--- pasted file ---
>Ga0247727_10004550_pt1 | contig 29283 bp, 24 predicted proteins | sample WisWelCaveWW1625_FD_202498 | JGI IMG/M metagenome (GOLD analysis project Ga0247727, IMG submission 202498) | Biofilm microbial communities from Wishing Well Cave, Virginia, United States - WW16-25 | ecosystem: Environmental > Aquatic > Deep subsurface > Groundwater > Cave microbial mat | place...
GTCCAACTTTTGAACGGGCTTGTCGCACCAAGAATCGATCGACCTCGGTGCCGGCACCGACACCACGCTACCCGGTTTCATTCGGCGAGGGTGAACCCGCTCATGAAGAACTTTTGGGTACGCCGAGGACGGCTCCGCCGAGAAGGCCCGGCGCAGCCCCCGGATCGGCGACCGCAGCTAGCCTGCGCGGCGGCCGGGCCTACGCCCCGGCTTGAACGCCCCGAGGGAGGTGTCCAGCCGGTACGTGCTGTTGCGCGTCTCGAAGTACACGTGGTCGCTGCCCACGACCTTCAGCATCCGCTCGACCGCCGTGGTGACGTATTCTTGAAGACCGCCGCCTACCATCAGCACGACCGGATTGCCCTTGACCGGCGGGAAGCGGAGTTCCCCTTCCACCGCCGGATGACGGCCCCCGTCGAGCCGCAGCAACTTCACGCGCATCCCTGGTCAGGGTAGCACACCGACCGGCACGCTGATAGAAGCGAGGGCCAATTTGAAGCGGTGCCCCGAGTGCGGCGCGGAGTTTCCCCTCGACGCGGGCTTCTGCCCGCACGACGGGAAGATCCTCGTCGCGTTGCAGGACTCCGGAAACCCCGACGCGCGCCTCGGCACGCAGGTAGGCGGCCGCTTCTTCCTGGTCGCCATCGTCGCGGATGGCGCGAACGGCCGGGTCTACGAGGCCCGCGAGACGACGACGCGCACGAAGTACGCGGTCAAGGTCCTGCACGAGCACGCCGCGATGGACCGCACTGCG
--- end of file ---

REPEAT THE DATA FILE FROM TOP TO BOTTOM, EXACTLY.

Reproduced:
>Ga0247727_10004550_pt1 | contig 29283 bp, 24 predicted proteins | sample WisWelCaveWW1625_FD_202498 | JGI IMG/M metagenome (GOLD analysis project Ga0247727, IMG submission 202498) | Biofilm microbial communities from Wishing Well Cave, Virginia, United States - WW16-25 | ecosystem: Environmental > Aquatic > Deep subsurface > Groundwater > Cave microbial mat | place...
GTCCAACTTTTGAACGGGCTTGTCGCACCAAGAATCGATCGACCTCGGTGCCGGCACCGACACCACGCTACCCGGTTTCATTCGGCGAGGGTGAACCCGCTCATGAAGAACTTTTGGGTACGCCGAGGACGGCTCCGCCGAGAAGGCCCGGCGCAGCCCCCGGATCGGCGACCGCAGCTAGCCTGCGCGGCGGCCGGGCCTACGCCCCGGCTTGAACGCCCCGAGGGAGGTGTCCAGCCGGTACGTGCTGTTGCGCGTCTCGAAGTACACGTGGTCGCTGCCCACGACCTTCAGCATCCGCTCGACCGCCGTGGTGACGTATTCTTGAAGACCGCCGCCTACCATCAGCACGACCGGATTGCCCTTGACCGGCGGGAAGCGGAGTTCCCCTTCCACCGCCGGATGACGGCCCCCGTCGAGCCGCAGCAACTTCACGCGCATCCCTGGTCAGGGTAGCACACCGACCGGCACGCTGATAGAAGCGAGGGCCAATTTGAAGCGGTGCCCCGAGTGCGGCGCGGAGTTTCCCCTCGACGCGGGCTTCTGCCCGCACGACGGGAAGATCCTCGTCGCGTTGCAGGACTCCGGAAACCCCGACGCGCGCCTCGGCACGCAGGTAGGCGGCCGCTTCTTCCTGGTCGCCATCGTCGCGGATGGCGCGAACGGCCGGGTCTACGAGGCCCGCGAGACGACGACGCGCACGAAGTACGCGGTCAAGGTCCTGCACGAGCACGCCGCGATGGACCGCACTGCG